- Paper vs. electronic
- If paper: wall or portable
- To do’s vs. appointments
- Personal vs. business
- Repeating events
- Family calendar
- Where to keep it
- When to look at it
Here’s the second installment of my tongue-in-cheek series based on the seven deadly sins: lust, gluttony, greed, sloth, wrath, envy and pride.
The sin of gluttony is pretty easy to identify as it applies to clutter. It means over consumption, particularly “to the point of waste.” We live in a retail culture and consuming is part of our identity. Americans are used to being referred to as consumers, cogs in the machinery of our economy. It’s our patriotic duty to buy stuff.
But at some point, you have to stop pointing your finger at insidious advertising and the countless other cultural messages compelling you to over consume. Take responsibility for what comes through your door and makes itself at home in your life.
Gluttony is what leads you to buy the latest gadget even though you don’t need it. Gluttony makes you want all the versions of something, in every color, instead of just one. Gluttony encourages you to go to the mall and shop because you feel the need to buy something, anything.
To avoid sin: Don’t shop just to shop; shop with a list in hand. Before you buy, ask yourself, do I need this? Do I love it? Where will I put it? How much will I use it? Is it easy to maintain and keep clean? Do I already have something just like this at home? If you’re replacing something, promise yourself to get rid of the old one.
Last week I went to Kangaroom Storage’s brick and mortar store (360 Langton Street, Suite 105, San Francisco) grand opening with my pal/colleague Victoria Roberts-Russell. We saw lots of clever products for the home and colorful, fun ones for kids.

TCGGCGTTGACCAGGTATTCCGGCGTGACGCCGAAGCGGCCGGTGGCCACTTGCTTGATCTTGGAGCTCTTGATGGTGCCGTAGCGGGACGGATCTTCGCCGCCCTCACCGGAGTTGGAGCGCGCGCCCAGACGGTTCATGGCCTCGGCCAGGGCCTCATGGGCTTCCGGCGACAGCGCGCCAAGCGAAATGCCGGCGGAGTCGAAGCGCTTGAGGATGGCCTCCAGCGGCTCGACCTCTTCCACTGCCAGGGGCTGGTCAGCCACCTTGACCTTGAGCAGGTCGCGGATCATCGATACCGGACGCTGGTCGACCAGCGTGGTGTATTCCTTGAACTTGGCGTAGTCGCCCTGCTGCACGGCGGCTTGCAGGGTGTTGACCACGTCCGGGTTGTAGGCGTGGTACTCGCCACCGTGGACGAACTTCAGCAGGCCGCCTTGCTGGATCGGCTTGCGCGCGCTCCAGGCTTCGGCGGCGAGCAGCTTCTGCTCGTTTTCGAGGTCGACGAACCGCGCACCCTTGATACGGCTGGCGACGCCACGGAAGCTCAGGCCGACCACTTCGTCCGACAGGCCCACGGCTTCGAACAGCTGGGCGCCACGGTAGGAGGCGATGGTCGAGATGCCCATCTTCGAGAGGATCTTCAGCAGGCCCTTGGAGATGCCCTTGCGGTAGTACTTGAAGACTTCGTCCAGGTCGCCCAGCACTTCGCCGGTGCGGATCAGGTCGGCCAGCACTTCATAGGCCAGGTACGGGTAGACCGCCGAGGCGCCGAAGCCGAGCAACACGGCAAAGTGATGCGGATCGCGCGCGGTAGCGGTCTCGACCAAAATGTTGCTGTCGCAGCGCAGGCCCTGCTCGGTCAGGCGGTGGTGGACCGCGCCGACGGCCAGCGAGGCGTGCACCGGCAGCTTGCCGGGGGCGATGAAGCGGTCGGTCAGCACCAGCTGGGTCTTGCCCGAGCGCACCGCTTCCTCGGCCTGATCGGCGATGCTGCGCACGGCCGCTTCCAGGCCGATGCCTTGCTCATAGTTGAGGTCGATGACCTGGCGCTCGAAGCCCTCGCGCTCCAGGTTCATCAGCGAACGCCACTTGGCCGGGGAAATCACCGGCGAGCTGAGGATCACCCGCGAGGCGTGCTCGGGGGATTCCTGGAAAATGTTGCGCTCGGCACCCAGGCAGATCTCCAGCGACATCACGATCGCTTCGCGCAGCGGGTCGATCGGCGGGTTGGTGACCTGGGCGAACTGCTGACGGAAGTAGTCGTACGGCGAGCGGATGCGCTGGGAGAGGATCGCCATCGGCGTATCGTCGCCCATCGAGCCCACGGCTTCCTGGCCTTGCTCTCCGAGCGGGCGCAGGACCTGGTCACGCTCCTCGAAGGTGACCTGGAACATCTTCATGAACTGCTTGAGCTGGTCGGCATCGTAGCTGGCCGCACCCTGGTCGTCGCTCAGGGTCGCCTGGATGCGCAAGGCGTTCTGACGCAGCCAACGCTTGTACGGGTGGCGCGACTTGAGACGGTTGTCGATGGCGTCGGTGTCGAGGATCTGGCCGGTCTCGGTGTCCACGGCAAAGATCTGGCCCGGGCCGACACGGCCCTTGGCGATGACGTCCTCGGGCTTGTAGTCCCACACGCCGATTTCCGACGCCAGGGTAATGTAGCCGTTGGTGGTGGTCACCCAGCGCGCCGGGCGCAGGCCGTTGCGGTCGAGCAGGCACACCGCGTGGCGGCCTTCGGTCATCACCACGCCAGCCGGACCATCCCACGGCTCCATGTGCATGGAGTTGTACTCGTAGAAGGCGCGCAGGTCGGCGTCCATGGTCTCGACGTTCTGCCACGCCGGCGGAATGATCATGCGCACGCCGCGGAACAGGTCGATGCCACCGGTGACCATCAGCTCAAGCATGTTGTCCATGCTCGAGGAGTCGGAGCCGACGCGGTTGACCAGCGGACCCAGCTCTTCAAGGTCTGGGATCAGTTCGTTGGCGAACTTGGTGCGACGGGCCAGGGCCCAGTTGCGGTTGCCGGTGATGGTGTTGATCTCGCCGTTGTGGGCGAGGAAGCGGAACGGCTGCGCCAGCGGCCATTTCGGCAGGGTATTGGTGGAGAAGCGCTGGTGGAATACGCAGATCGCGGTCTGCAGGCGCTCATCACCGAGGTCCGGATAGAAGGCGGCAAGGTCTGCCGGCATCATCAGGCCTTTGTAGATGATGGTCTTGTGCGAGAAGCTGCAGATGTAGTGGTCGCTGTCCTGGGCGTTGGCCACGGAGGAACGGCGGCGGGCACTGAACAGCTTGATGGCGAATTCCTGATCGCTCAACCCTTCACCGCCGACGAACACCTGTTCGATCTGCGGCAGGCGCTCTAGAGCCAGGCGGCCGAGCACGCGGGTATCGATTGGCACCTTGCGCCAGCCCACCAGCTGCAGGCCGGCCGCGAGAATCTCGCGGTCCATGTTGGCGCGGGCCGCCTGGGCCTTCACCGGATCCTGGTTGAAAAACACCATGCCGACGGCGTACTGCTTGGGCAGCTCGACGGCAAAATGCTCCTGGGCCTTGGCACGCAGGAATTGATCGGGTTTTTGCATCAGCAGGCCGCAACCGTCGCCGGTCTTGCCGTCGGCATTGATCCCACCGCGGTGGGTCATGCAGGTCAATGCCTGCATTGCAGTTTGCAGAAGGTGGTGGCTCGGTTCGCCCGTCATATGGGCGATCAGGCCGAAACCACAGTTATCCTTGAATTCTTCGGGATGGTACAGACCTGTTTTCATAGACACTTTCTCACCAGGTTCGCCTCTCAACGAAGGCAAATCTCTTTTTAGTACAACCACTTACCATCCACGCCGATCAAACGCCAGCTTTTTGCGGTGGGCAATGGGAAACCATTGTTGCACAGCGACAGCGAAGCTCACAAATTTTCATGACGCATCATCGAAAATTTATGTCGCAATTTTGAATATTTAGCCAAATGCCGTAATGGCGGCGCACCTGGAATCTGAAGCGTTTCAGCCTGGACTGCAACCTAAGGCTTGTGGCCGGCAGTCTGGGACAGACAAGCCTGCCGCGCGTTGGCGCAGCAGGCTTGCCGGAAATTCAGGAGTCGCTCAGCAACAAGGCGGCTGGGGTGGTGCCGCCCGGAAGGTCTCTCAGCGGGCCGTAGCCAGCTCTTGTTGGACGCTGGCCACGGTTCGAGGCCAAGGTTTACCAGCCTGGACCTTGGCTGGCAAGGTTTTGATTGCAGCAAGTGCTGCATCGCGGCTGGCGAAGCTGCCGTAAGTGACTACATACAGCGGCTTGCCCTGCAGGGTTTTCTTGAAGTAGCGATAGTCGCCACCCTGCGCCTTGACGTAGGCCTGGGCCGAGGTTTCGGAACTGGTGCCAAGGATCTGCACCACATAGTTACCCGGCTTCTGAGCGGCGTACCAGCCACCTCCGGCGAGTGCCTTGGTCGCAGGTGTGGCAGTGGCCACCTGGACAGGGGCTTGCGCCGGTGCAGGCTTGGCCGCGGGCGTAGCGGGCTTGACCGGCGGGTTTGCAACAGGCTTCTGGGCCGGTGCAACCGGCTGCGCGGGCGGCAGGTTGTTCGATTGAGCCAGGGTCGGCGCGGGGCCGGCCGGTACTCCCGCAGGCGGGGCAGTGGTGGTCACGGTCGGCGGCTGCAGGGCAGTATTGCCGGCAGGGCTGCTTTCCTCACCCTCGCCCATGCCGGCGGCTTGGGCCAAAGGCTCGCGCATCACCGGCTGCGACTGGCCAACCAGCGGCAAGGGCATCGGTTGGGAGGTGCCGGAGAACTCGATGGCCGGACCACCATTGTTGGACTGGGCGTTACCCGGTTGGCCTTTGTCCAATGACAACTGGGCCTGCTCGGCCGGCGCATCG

I asked designer Patricia Richman what hot concepts the company is currently working on. She said one of her favorites is designing products that encourage pre-reading kids to organize their own stuff. Labeling with words is incredibly helpful to keep things orderly and labeling with pictures does the same trick for little kids.
At right is a mini two-section sorting hamper with large plastic-covered slots on the front to add picture labels. This one was set up for laundry. Colored items go in the right side and whites (there would be an uncolored-in picture here) on the left side. It could also be set up with pictures of the two kids who use it, or with photos of dolls on one side and cars and trucks on the other side. You get the picture.
It’s never too early to get everyone in the family pitching in to keep the home organized, so I love this idea.
At a presentation I did the other day, one of the participants came up with a great way to manage her time better: get a deadline. Someone had asked her for information and she wasn't willing to take time from her own work to give it right away. However, she didn't want to leave the person hanging either. If she knew when the info was needed by, she could work it into her schedule and not let it interrupt her.
Be proactive and give deadlines yourself. Make it easier for others to help you by letting them know exactly what you need and when you need it.
So, you want to get organized but you’re not quite ready to hire an organizer. Or maybe you know you can do it yourself, but you need a little guidance and hand holding. This ecourse, Seven Steps to Successful Organizing, may be just the thing.